Oak Parker Maura Woznica finished college and decided to take a year off. Not unusual for a recent graduate, but Woznica's plans are anything but typical. She's going to Kenya and Bolivia to work in community clinics in small villages, helping serve people in desperate need of health education, AIDS prevention information and care.
Anyone who knows Woznica's family won't be surprised by her decision. Her parents, Don and Celine Woznica, volunteered their skills in Bolivia, Nicaragua and Mexico until Woznica was 9 years old; she didn't live in the United States until 1992. Raised with a strong Catholic faith and a commitment to volunteerism, Woznica believes this work is what she was meant to do.
"This is what I grew up with, this is what I know, and this is what I love to do," she explains.
With a degree in psychology and pre-medical studies from Notre Dame University, Woznica plans to go to medical school to become a primary care physician. But rather than march right off to class, she's decided "to step outside of the formal setting and use the world as my classroom for my medical training," she says.
Woznica will be working with two nonprofit organizations, Village Volunteers and Maryknoll. Both are dedicated to placing volunteers in destitute areas. Village Volunteers supplies trained volunteers in villages throughout Kenya, concentrating on providing primary medical care and combating the AIDS epidemic. Maryknoll, a Catholic organization, has a less specific agenda but is dedicated to aiding the poor by sending missionaries around the world.
Woznica leaves Sunday for Kenya to begin her work with Village Volunteers. She'll be living in a small village outside of Nairobi, working at a public health clinic that provides basic health care for people with AIDS. She then plans to move on to an orphanage for children of AIDS victims, helping with basic health care and education and entertaining the kids a bit as well.
"I'm very excited to get the chance to provide them with what they need," she says. Despite her lack of professional experience, her pre-med degree will enable Woznica to assist at the small village clinics.
The AIDS epidemic has been a focus for Woznica since she attended a World AIDS Day mass during a high school trip to El Salvador. "You saw people in every stage of the disease, but there was so much hope, during the mass, that they would overcome it," she recalls. During her three-month stay in Africa, she hopes to assist Kenyan AIDS patients, helping them explore their options, learn some English, and get basic health care.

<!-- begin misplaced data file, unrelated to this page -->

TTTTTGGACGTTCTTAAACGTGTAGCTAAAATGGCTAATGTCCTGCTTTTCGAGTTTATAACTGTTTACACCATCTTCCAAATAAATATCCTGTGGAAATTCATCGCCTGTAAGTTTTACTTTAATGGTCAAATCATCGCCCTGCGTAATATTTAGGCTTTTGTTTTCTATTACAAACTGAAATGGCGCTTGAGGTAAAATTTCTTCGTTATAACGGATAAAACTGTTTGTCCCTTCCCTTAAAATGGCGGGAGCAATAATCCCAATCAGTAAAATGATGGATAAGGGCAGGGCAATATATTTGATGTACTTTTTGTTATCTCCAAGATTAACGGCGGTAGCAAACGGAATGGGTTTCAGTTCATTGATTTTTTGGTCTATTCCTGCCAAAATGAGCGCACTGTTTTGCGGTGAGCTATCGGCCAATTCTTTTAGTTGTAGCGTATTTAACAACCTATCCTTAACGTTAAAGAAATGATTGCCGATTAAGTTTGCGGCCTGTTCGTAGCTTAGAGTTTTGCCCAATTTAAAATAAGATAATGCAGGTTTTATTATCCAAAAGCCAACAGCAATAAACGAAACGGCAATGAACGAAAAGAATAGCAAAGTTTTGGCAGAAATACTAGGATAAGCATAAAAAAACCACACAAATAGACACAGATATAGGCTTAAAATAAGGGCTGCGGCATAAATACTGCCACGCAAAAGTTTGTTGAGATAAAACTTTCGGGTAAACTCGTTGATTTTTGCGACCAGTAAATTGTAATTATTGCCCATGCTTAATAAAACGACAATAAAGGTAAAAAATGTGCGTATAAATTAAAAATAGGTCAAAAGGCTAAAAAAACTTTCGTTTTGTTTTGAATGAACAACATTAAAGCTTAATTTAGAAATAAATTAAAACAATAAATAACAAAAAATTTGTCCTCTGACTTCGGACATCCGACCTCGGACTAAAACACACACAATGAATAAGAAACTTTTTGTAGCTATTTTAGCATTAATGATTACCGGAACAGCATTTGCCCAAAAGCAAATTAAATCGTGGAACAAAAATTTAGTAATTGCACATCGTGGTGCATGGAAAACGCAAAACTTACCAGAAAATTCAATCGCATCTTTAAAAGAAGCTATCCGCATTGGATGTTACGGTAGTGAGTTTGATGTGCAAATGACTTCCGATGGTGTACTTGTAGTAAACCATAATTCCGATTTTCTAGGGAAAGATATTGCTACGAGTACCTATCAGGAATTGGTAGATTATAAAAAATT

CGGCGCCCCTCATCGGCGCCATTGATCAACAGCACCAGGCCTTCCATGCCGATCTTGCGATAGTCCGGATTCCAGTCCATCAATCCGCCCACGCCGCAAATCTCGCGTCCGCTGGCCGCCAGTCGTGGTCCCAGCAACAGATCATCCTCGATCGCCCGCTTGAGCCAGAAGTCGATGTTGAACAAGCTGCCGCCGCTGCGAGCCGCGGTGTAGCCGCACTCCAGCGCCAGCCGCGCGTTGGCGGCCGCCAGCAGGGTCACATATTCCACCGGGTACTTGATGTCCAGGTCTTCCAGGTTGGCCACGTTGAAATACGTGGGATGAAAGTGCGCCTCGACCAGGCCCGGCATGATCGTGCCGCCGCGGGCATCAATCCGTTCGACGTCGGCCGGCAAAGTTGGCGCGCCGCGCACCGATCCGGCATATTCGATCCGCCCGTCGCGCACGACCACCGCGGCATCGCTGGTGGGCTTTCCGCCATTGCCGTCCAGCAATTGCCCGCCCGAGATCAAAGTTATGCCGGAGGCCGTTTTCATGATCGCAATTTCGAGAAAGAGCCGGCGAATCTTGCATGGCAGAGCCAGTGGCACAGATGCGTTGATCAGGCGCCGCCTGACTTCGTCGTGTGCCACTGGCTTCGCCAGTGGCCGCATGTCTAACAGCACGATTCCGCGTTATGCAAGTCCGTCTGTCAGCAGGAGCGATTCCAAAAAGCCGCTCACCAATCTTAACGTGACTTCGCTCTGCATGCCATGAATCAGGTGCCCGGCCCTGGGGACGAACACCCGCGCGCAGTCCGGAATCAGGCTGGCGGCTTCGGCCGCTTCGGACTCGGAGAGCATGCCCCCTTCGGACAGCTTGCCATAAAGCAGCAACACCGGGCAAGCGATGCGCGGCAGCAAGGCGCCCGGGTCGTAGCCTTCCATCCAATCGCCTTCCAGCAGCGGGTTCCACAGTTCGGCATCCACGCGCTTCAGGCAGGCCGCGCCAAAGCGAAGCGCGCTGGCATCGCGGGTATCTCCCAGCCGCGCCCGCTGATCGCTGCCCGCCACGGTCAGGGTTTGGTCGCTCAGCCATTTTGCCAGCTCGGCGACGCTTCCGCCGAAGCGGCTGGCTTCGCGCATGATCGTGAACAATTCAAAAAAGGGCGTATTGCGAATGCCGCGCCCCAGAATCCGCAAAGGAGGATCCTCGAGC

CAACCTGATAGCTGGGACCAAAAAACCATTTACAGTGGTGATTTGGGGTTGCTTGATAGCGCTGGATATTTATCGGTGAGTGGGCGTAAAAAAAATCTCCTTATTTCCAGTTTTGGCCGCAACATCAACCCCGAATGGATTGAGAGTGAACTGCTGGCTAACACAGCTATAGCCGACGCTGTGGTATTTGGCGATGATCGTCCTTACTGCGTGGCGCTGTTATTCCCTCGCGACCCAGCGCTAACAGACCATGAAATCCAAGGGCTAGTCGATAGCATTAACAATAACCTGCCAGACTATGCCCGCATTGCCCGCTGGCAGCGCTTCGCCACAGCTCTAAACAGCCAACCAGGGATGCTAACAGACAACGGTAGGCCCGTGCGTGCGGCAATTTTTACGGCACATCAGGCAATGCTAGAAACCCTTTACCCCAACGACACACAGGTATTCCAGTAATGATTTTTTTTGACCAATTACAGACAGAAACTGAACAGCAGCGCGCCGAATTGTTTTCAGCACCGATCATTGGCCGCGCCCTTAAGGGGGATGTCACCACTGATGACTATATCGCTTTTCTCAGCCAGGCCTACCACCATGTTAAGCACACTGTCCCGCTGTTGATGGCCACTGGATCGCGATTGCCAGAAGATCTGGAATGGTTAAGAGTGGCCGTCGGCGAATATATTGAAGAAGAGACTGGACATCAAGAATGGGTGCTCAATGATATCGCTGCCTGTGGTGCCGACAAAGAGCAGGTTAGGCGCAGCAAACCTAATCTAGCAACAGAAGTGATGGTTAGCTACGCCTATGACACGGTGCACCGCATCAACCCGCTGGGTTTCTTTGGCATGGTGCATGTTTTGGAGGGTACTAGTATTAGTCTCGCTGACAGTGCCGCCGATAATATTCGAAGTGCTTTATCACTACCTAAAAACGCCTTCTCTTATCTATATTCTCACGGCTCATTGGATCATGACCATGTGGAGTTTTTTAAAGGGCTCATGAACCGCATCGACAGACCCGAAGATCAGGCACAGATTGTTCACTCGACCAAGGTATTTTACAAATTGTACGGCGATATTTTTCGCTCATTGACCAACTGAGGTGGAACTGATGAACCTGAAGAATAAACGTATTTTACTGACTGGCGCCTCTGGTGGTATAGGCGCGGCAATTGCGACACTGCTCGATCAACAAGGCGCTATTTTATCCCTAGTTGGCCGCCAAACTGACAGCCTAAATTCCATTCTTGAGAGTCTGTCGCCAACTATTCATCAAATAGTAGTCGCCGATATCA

Woznica believes that the AIDS epidemic is a serious international problem, and one that needs serious volunteers. "We've built AIDS awareness in the United States, but they don't have that in other countries. That's the goal: to do what we've done in the United States in other countries. The best way to stop the disease is to stop it spreading."
Without the support of friends, her parish at Ascension Church and her family, Woznica wouldn't be making this trip. With their assistance, she raised over $8,000 to pay for her training, air fare, and needs while abroad.
"I am a very lucky girl," Woznica says, describing the enthusiastic response to her requests for funds. Grateful for the help, she's hoping to use her experiences as a way to get people here involved in international relief work.
"I feel that I'll be able to get people interested in what is happening in other parts of the world," she says. She plans on trying to connect her community to the more needy parts of the world, using her experience to inspire others.
"People love to help. If you give them the opportunity, they love to do it," she believes.
In December, Woznica will leave Africa and head to El Alto, Bolivia, where she hopes to renew her love affair with Latin America and fulfill her desire to work in a community clinic. Above all, she's looking forward to making a difference. "I don't believe we know how bad it is in other countries," she says.
After her year-long trip to two continents, Woznica plans to come home and start medical school. She sees the additional years of school as another phase of her commitment to service. "The more educated we are, the better use we will be to others," she says.